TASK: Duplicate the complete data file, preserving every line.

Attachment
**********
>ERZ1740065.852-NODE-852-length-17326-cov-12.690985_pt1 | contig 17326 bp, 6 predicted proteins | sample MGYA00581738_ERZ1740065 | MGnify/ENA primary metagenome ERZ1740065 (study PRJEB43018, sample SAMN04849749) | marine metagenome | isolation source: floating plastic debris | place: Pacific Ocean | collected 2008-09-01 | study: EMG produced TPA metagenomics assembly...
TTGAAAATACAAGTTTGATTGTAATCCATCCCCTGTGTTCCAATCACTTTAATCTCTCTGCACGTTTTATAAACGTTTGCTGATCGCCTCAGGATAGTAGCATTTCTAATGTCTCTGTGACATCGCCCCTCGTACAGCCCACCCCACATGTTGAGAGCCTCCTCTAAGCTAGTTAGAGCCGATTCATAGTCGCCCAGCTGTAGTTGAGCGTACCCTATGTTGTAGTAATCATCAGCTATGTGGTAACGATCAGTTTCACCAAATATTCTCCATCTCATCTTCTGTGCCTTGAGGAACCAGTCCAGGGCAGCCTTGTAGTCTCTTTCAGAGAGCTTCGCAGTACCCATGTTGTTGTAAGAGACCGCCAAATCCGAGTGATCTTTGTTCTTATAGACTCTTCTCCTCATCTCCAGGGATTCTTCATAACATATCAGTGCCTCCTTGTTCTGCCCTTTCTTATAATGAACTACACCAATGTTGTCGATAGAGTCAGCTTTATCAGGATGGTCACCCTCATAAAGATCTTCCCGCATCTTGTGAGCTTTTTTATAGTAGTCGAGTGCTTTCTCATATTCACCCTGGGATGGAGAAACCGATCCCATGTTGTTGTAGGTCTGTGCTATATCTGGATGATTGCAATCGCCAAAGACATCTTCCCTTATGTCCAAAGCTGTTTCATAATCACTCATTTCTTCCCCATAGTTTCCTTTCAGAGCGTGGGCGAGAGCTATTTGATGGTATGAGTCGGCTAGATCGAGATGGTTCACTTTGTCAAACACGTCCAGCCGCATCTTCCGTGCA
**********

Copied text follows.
>ERZ1740065.852-NODE-852-length-17326-cov-12.690985_pt1 | contig 17326 bp, 6 predicted proteins | sample MGYA00581738_ERZ1740065 | MGnify/ENA primary metagenome ERZ1740065 (study PRJEB43018, sample SAMN04849749) | marine metagenome | isolation source: floating plastic debris | place: Pacific Ocean | collected 2008-09-01 | study: EMG produced TPA metagenomics assembly...
TTGAAAATACAAGTTTGATTGTAATCCATCCCCTGTGTTCCAATCACTTTAATCTCTCTGCACGTTTTATAAACGTTTGCTGATCGCCTCAGGATAGTAGCATTTCTAATGTCTCTGTGACATCGCCCCTCGTACAGCCCACCCCACATGTTGAGAGCCTCCTCTAAGCTAGTTAGAGCCGATTCATAGTCGCCCAGCTGTAGTTGAGCGTACCCTATGTTGTAGTAATCATCAGCTATGTGGTAACGATCAGTTTCACCAAATATTCTCCATCTCATCTTCTGTGCCTTGAGGAACCAGTCCAGGGCAGCCTTGTAGTCTCTTTCAGAGAGCTTCGCAGTACCCATGTTGTTGTAAGAGACCGCCAAATCCGAGTGATCTTTGTTCTTATAGACTCTTCTCCTCATCTCCAGGGATTCTTCATAACATATCAGTGCCTCCTTGTTCTGCCCTTTCTTATAATGAACTACACCAATGTTGTCGATAGAGTCAGCTTTATCAGGATGGTCACCCTCATAAAGATCTTCCCGCATCTTGTGAGCTTTTTTATAGTAGTCGAGTGCTTTCTCATATTCACCCTGGGATGGAGAAACCGATCCCATGTTGTTGTAGGTCTGTGCTATATCTGGATGATTGCAATCGCCAAAGACATCTTCCCTTATGTCCAAAGCTGTTTCATAATCACTCATTTCTTCCCCATAGTTTCCTTTCAGAGCGTGGGCGAGAGCTATTTGATGGTATGAGTCGGCTAGATCGAGATGGTTCACTTTGTCAAACACGTCCAGCCGCATCTTCCGTGCA